Cybercriminal 'Bitcoin Billionaire' JokerStash Retires
The founder of one of the most popular carding marketplaces, Joker’s Stash, has retired having amassed a fortune of over USD 1bn, according to blockchain analytics firm Elliptic.
Per cybersecurity firm Gemini Advisory, JokerStash claims to keep all proceeds of the marketplace in bitcoin (BTC). Elliptic estimates that, considering BTC alone (the site also accepted litecoin (LTC) and dash (DASH)) they would have taken a total of at least BTC 60,000 (USD 2.88bn).
The revenues earned by Joker’s Stash can be estimated from the value of incoming cryptocurrency payments to its wallet, as seen on the blockchain, per Tom Robinson, Elliptic's Co-founder and Chief Scientist.
"Sales dropped over the next two years, reflecting a broader downtrend in carding activity - increased security around card payments has made their theft more difficult, while advances in anti-fraud technology have made it more challenging for carders to make purchases with stolen cards," Robinson said.
Moreover, according to him, JokerStash notified customers in October that he/she had been hospitalized for over a week with coronavirus, while in December Interpol and the FBI announced a coordinated seizure of domains used by the site.
Elliptic estimates JokerStash’s retirement fund by considering the fees charged by the marketplace:
- "The first source of revenue is cryptocurrency deposit fees. Any cryptocurrency payments to the site are converted to a US dollar balance, calculated according to the prevailing exchange rate, minus a fee ranging from 8% in the early days of the site to 4% today."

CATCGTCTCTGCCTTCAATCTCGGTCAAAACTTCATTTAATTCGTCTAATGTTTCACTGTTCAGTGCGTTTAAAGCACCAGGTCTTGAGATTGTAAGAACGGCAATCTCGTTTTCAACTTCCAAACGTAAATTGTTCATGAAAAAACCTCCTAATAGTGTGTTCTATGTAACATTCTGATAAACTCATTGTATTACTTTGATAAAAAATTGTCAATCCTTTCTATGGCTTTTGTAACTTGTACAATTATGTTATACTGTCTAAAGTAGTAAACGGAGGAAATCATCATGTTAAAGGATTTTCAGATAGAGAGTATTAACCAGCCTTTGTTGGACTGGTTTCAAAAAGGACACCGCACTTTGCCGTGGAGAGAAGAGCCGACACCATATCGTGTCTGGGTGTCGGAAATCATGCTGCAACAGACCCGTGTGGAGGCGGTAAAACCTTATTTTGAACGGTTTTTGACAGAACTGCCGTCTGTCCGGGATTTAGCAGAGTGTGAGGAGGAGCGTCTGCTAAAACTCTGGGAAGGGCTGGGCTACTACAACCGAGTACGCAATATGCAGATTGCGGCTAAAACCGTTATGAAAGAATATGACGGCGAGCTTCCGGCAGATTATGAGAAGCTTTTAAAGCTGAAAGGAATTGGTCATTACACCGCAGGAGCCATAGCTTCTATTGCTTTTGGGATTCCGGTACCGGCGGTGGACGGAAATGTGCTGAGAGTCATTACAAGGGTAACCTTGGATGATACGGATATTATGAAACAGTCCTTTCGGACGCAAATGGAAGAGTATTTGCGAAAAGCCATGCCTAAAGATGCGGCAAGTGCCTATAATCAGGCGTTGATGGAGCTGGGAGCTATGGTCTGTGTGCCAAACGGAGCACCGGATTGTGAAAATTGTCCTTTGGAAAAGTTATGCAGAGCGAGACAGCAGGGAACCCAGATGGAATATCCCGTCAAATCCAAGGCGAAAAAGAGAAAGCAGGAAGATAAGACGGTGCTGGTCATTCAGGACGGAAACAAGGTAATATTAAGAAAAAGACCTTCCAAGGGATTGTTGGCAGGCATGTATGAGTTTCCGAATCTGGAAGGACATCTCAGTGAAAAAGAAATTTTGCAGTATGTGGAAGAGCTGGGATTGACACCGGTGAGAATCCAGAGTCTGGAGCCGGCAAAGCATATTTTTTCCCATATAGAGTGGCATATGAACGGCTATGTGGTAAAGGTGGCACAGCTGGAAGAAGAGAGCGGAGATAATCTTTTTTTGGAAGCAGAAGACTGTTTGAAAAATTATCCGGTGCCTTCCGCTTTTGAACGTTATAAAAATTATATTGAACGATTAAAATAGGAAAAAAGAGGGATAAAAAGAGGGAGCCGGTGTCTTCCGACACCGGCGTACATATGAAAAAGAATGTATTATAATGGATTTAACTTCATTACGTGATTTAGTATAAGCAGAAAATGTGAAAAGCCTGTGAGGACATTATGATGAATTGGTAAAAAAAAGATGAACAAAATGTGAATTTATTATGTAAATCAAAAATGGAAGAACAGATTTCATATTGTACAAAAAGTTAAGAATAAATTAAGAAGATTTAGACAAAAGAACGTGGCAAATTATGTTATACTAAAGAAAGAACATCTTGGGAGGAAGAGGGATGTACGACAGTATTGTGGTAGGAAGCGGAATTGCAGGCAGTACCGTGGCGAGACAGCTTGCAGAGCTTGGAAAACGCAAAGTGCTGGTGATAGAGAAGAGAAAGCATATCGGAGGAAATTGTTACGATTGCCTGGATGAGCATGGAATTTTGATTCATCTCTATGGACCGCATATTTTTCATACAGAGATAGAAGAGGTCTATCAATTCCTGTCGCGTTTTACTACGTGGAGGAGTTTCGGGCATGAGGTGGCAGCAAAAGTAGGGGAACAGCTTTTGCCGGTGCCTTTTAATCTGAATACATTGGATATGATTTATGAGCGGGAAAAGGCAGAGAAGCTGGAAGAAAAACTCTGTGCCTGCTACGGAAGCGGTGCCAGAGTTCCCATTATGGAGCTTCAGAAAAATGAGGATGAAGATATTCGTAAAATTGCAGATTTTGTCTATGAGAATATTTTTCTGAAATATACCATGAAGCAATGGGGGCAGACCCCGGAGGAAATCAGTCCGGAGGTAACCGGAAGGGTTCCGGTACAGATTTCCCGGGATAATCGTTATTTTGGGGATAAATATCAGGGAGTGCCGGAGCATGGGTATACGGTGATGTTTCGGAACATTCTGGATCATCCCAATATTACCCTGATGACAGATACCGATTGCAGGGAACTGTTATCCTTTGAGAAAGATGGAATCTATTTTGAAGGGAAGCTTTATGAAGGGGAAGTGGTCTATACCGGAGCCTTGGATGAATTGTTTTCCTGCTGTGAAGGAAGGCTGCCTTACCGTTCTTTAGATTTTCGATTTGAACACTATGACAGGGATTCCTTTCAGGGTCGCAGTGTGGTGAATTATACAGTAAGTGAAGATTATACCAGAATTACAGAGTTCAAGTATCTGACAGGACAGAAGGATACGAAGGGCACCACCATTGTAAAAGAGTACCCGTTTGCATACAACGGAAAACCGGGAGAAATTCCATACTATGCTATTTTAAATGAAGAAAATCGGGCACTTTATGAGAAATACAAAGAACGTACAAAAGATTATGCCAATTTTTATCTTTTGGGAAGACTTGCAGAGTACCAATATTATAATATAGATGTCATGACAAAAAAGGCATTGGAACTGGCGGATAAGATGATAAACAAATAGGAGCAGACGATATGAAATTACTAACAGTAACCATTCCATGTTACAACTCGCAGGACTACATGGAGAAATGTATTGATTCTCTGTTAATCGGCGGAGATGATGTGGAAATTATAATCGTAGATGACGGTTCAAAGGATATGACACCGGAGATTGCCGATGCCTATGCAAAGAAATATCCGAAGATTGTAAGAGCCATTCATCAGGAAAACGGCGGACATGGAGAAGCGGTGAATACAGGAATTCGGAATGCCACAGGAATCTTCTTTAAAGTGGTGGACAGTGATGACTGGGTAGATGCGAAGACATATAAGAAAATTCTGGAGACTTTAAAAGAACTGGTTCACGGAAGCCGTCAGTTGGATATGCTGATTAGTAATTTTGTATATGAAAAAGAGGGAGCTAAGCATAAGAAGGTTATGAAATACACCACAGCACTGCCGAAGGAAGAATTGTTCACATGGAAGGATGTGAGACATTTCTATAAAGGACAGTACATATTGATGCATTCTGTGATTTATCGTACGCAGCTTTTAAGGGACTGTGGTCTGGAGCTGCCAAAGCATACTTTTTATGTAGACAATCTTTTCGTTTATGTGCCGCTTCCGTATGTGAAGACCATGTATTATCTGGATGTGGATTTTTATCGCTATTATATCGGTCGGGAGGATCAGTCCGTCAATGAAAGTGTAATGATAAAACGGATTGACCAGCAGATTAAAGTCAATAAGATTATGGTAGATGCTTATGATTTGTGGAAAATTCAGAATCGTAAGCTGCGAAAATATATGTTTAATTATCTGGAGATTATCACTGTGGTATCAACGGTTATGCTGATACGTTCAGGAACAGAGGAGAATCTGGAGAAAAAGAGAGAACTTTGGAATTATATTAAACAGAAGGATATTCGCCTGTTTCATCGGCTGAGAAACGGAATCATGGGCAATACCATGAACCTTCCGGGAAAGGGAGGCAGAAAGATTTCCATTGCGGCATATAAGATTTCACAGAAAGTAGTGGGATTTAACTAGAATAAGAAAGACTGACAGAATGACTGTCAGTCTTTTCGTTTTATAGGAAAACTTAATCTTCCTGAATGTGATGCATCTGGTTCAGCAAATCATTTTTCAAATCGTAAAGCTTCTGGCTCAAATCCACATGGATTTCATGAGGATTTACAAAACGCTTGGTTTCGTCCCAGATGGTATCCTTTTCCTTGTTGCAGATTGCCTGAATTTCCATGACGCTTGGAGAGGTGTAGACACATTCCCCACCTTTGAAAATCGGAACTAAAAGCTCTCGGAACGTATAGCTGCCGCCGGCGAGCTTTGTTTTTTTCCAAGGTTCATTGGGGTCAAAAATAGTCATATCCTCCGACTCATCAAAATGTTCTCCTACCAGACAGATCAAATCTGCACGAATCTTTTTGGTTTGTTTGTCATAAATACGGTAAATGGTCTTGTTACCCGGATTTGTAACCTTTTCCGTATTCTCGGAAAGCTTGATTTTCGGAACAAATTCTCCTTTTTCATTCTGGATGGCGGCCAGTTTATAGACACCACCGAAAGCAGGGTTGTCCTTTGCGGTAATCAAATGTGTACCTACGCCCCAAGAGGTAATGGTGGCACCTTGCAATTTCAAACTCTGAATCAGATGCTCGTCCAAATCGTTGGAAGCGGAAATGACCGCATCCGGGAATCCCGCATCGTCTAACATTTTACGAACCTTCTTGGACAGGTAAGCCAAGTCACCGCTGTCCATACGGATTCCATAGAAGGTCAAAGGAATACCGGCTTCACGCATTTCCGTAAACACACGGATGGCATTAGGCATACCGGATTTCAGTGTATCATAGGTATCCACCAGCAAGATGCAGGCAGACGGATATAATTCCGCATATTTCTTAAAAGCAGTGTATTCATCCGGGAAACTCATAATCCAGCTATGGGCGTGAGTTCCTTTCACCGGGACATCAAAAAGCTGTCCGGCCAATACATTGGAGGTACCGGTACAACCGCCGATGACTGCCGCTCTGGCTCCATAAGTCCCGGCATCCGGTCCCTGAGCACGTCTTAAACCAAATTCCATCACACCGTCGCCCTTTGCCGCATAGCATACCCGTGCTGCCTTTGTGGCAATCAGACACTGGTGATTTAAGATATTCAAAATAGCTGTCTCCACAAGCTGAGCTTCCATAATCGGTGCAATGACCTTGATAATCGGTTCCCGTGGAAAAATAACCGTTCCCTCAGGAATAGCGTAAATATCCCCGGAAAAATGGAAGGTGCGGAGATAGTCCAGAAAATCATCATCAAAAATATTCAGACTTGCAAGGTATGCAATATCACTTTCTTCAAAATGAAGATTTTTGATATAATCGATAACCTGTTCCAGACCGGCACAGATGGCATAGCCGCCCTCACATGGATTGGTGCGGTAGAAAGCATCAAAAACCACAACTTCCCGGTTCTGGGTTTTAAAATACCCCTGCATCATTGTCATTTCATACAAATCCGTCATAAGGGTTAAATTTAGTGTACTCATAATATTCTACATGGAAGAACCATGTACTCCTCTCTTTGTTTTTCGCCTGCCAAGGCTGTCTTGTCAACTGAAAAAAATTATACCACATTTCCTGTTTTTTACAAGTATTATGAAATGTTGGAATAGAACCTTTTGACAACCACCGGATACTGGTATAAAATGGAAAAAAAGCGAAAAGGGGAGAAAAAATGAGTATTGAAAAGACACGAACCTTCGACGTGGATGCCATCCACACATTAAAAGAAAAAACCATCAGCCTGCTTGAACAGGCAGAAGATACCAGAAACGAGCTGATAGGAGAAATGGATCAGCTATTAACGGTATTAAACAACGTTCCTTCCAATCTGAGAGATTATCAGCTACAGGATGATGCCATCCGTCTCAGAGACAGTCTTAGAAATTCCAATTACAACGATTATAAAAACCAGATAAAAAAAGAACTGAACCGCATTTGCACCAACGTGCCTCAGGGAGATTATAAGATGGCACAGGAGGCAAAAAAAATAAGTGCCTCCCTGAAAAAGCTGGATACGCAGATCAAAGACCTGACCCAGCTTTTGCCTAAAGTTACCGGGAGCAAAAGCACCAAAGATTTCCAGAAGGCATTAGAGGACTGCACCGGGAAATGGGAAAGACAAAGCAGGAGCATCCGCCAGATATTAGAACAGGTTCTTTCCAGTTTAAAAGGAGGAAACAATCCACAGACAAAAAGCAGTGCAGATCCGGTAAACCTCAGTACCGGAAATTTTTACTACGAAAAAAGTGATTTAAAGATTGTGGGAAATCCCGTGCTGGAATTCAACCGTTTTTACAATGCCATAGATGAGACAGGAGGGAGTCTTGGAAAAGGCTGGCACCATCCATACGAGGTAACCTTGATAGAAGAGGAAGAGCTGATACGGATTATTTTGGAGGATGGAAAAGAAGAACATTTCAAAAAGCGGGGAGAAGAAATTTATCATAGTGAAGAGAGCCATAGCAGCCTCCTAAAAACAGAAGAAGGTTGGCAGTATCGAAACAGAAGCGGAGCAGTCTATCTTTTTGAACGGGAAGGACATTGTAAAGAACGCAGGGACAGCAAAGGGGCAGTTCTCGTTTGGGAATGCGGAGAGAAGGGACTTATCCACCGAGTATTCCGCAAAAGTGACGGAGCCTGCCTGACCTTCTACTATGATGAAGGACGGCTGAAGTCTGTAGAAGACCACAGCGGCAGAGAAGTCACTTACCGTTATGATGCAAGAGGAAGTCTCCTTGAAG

- "On top of that, the marketplace almost certainly takes a cut of all sales of cards provided by the site’s partners. The commission taken by Joker’s Stash is not known, but for similar marketplaces it ranges between 10 to 30%."
Joker’s Stash announced that it would cease operations on 15th February, although the site became inaccessible as of the 3rd February, Robinson said, estimating that others will take their place "at the heart of the cybercrime economy."
Meanwhile, when Joker’s Stash announced its closure on January 15, they said that they will never open again.
"We are also want to wish all young and mature ones cyber-gansters no to lose themselves in the pursuit of easy money. Remember, that even all the money in the world will never make you happy and that all the most truly valuable things in this life are free," they preached after amassing a fortune by stealing.
As reported, another blockchain analysis company, Chainalysis, said recently that the criminal share of all cryptocurrency activity fell from 2.1% (USD 21.4bn) in 2019 to 0.34%, or USD 10bn in transaction volume in 2020.)
What is carding?
"Every time you make a purchase with a credit or debit card, your card details are transmitted and stored in computer systems. Many of the major hacks of retailers and other companies are motivated by getting hold of these card credentials.
Stolen cards have value because they can be used to purchase high-value items or gift cards, which can then be resold for cash. This process is known as “carding”, and has become a key part of the cybercriminal’s playbook. Carding is very profitable in its own right, but it is also used to help launder and cash-out cryptocurrency obtained through other types of cybercrime."
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